Thursday, February 2, 2017

How do I become a Guardian?

[The following article was written by Elizabeth White, a Certified Elder Law Attorney* with Marshall, Parker and Weber]
There are two primary types of adult guardians in Pennsylvania – a guardian of the person and a guardian of the estate. A guardian of the person is in charge of the health care decisions and living arrangements for of the individual. A guardian of the estate is in charge of the property management and finances of the individual. One guardian may serve in both capacities.
An adult guardianship is established through a legal proceeding. A person or persons petition the court to name a guardian or co-guardians for an individual.
A person must be deemed to be incapacitated in order for the court to name a guardian of the person and/or estate. Incapacity in Pennsylvania means that the person’s ability to receive and evaluate information effectively and communicate decisions is impaired to such a significant extent that he or she is partially or totally unable to manage his financial resources or to meet essential requirements for his or her physical health or safely.
The alleged incapacitated person, certain family members, caregivers, and institutions or residential facilities that assist in the care of the individual get notice of the legal guardianship proceeding. The petition that was filed with the court is served personally on the alleged incapacitated individual. He or she has the right to get his or her own legal representation in the guardianship proceeding.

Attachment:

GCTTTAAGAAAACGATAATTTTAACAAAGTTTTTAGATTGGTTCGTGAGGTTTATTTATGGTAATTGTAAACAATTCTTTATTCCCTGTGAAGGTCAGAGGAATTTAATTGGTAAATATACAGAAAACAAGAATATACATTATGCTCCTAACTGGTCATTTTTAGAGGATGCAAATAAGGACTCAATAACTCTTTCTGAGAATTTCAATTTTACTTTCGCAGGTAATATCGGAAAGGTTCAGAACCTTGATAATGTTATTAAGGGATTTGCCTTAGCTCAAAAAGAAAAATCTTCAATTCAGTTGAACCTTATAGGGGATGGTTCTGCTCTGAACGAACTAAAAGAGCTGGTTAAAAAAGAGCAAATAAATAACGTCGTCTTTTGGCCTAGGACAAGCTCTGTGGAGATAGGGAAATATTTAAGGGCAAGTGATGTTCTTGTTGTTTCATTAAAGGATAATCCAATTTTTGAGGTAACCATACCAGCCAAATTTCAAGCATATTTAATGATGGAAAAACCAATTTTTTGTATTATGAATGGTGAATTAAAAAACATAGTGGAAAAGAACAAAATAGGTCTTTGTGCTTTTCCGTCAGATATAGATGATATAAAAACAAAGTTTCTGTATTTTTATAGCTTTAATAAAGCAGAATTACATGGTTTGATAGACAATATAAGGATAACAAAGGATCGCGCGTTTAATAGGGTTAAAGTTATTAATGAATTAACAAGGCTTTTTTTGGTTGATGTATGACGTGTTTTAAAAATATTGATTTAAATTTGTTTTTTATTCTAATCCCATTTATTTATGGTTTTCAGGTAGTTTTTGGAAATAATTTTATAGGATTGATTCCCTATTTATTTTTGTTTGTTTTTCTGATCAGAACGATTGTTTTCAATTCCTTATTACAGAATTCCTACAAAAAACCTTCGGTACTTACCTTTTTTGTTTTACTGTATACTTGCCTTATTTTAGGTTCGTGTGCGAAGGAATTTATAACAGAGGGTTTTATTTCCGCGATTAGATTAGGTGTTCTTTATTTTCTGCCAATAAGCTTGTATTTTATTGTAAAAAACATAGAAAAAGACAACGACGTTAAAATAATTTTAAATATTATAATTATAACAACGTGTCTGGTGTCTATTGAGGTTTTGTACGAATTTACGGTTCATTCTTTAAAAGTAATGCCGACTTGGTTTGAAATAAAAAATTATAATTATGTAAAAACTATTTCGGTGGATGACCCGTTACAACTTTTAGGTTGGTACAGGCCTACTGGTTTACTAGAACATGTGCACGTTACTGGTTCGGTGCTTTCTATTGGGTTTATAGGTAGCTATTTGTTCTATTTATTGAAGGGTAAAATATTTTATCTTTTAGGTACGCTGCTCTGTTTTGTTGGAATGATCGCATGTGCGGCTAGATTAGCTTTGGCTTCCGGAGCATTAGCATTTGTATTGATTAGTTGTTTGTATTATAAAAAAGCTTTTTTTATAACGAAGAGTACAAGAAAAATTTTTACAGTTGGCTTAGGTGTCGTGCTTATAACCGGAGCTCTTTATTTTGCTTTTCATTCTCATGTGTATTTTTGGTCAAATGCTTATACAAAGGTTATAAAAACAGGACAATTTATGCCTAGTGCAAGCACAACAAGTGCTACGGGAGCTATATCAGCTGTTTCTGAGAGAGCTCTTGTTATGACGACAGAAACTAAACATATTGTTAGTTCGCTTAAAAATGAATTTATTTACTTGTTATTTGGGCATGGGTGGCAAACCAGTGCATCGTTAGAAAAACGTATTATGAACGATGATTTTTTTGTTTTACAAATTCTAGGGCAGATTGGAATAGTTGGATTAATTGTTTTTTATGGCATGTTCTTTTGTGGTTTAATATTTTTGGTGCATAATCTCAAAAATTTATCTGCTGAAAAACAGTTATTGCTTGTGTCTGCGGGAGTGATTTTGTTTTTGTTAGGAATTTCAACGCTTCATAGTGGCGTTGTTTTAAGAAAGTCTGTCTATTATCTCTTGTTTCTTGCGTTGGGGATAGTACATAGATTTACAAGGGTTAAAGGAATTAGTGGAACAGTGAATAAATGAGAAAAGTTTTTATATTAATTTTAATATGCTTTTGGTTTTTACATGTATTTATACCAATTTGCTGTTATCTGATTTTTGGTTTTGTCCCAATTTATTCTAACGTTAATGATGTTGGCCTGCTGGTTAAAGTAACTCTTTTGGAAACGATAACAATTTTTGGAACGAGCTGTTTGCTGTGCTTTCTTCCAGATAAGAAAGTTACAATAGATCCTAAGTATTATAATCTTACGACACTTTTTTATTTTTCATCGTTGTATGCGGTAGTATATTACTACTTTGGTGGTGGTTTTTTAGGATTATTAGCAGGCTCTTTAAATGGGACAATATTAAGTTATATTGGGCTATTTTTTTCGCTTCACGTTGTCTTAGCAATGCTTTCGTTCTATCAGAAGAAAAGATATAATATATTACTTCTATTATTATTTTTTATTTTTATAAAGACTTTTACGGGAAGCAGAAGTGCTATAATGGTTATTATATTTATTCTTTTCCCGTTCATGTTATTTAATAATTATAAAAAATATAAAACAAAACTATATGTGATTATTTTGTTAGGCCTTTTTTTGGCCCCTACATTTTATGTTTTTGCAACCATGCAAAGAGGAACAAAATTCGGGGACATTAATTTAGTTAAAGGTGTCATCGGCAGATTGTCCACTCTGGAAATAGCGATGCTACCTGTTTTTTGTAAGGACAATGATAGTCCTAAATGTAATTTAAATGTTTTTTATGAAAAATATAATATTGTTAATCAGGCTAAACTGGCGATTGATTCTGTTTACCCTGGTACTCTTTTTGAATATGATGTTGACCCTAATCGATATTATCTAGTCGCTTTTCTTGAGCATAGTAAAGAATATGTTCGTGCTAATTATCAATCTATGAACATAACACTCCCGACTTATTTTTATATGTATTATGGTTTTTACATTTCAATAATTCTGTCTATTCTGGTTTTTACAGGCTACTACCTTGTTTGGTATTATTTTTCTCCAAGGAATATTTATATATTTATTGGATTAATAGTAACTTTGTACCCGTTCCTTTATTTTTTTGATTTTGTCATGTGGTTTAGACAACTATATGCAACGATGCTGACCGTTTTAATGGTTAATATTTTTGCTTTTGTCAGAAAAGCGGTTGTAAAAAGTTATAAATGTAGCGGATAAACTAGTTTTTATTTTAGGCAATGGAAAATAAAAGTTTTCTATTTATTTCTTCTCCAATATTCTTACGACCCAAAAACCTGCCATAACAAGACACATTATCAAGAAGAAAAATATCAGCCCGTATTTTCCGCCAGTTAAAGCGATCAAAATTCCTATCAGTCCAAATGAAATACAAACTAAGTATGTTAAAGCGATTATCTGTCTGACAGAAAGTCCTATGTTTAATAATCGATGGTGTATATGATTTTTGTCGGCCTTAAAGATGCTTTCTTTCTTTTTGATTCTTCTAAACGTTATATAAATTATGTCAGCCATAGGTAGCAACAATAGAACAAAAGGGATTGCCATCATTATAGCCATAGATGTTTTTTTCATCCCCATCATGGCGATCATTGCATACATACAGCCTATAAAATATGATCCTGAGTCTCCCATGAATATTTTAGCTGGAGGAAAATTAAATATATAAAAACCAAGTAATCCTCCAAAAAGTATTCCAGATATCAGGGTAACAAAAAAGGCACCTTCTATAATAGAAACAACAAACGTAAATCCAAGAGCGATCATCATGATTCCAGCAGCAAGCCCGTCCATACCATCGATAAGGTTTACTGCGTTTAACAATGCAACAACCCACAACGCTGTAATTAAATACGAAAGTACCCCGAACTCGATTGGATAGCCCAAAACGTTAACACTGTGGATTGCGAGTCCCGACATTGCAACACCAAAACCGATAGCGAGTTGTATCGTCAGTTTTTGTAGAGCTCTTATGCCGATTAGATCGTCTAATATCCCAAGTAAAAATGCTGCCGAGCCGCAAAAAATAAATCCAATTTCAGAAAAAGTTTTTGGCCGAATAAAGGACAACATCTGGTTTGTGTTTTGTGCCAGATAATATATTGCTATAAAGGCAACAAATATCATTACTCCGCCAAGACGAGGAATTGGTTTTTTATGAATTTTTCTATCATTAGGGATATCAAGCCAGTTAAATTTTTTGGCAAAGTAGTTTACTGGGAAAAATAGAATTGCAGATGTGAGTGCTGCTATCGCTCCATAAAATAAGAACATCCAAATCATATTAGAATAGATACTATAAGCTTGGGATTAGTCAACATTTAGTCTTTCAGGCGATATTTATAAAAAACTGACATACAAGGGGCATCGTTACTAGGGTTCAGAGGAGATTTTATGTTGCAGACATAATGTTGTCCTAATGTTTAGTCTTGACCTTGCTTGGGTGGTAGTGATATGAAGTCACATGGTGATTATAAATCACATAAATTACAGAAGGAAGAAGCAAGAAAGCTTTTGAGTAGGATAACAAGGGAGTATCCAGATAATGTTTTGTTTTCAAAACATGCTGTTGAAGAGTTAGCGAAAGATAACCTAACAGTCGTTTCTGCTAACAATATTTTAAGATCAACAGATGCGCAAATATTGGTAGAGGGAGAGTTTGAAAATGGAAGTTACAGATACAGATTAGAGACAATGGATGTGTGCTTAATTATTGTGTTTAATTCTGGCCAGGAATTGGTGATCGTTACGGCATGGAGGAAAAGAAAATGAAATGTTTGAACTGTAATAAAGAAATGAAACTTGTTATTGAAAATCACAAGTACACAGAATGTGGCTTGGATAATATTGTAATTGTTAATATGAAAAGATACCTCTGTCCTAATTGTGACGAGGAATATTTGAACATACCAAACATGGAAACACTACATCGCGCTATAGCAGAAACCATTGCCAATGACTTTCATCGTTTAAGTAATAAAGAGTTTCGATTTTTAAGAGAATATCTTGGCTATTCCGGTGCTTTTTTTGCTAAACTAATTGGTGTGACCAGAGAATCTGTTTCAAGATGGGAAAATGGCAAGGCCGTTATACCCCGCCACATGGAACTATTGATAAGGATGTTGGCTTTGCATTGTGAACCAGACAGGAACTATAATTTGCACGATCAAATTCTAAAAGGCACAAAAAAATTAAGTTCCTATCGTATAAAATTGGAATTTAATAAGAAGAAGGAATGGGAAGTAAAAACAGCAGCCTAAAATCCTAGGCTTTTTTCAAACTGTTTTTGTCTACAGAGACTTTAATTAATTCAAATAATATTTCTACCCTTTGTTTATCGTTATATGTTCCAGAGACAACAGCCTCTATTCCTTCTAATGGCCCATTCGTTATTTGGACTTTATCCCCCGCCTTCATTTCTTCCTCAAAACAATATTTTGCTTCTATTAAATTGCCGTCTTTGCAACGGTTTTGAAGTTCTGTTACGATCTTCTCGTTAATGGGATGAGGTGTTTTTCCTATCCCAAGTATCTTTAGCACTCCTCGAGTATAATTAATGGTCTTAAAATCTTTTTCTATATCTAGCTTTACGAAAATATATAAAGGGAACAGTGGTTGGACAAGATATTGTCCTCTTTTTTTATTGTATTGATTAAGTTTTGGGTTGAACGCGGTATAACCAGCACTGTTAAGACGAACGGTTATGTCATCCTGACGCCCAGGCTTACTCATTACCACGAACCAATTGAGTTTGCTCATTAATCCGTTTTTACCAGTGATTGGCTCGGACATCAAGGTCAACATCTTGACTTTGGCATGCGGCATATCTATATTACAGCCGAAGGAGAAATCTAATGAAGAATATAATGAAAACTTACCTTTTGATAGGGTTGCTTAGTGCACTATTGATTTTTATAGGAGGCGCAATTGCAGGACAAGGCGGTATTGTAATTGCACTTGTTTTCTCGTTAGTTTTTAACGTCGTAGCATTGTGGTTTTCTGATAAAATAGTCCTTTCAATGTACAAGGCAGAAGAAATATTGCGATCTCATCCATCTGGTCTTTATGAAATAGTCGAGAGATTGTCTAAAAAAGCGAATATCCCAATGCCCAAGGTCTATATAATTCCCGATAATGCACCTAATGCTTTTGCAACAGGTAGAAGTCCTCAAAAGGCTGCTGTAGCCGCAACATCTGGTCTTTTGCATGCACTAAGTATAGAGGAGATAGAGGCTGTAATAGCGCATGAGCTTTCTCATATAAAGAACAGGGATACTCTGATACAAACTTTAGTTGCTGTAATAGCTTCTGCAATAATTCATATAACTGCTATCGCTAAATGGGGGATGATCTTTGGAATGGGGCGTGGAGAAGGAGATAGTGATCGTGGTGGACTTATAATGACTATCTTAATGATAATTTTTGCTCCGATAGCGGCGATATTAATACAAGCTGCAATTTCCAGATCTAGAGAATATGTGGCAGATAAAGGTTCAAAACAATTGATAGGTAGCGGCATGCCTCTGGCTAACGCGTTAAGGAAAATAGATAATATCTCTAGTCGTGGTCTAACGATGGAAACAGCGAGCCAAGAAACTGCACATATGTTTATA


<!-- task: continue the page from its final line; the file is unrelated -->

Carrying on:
Evidence must be presented by the petitioner in order for the court to determine incapacity. The evidence presented generally includes testimony from the individual’s doctor(s), caregivers, and family members. The court also hears the testimony of the proposed guardian in order to ensure that the person put forward to serve in the role of guardian is suitable for the position.
The guardian is to act in the best interest of the incapacitated person and should not have interests that are adverse to the incapacitated person. If the incapacitated person has expressed wishes or preferences, those wishes and preferences should be respected, to the greatest extent possible, by the guardian.
The guardian has the responsibility of filing guardianship reports, at least annually, with the court. These reports outline the actions of the guardian, and provide an inventory and financial picture of the incapacitated person’s finances. This provides supervision by the court to ensure that the guardian is acting appropriately on behalf of the incapacitated person.

A finding of incapacity through a guardianship is a last resort, as it can take away an individual’s right to make almost all legally binding decisions. Instead, the court appointed guardian assumes the role of legal decision maker. It is usually preferable to use a less restrictive measure to manage a person’s finances and health care. An example of a less restrictive measure is a power of attorney if the incapacitated person has a valid document, or if the alleged incapacitated person is able to understand and execute power of attorney documents pursuant to the law.
* Attorney White has attained Certification as an Elder Law Attorney by the National Elder Law Foundation, as authorized by the Pennsylvania Supreme Court. 

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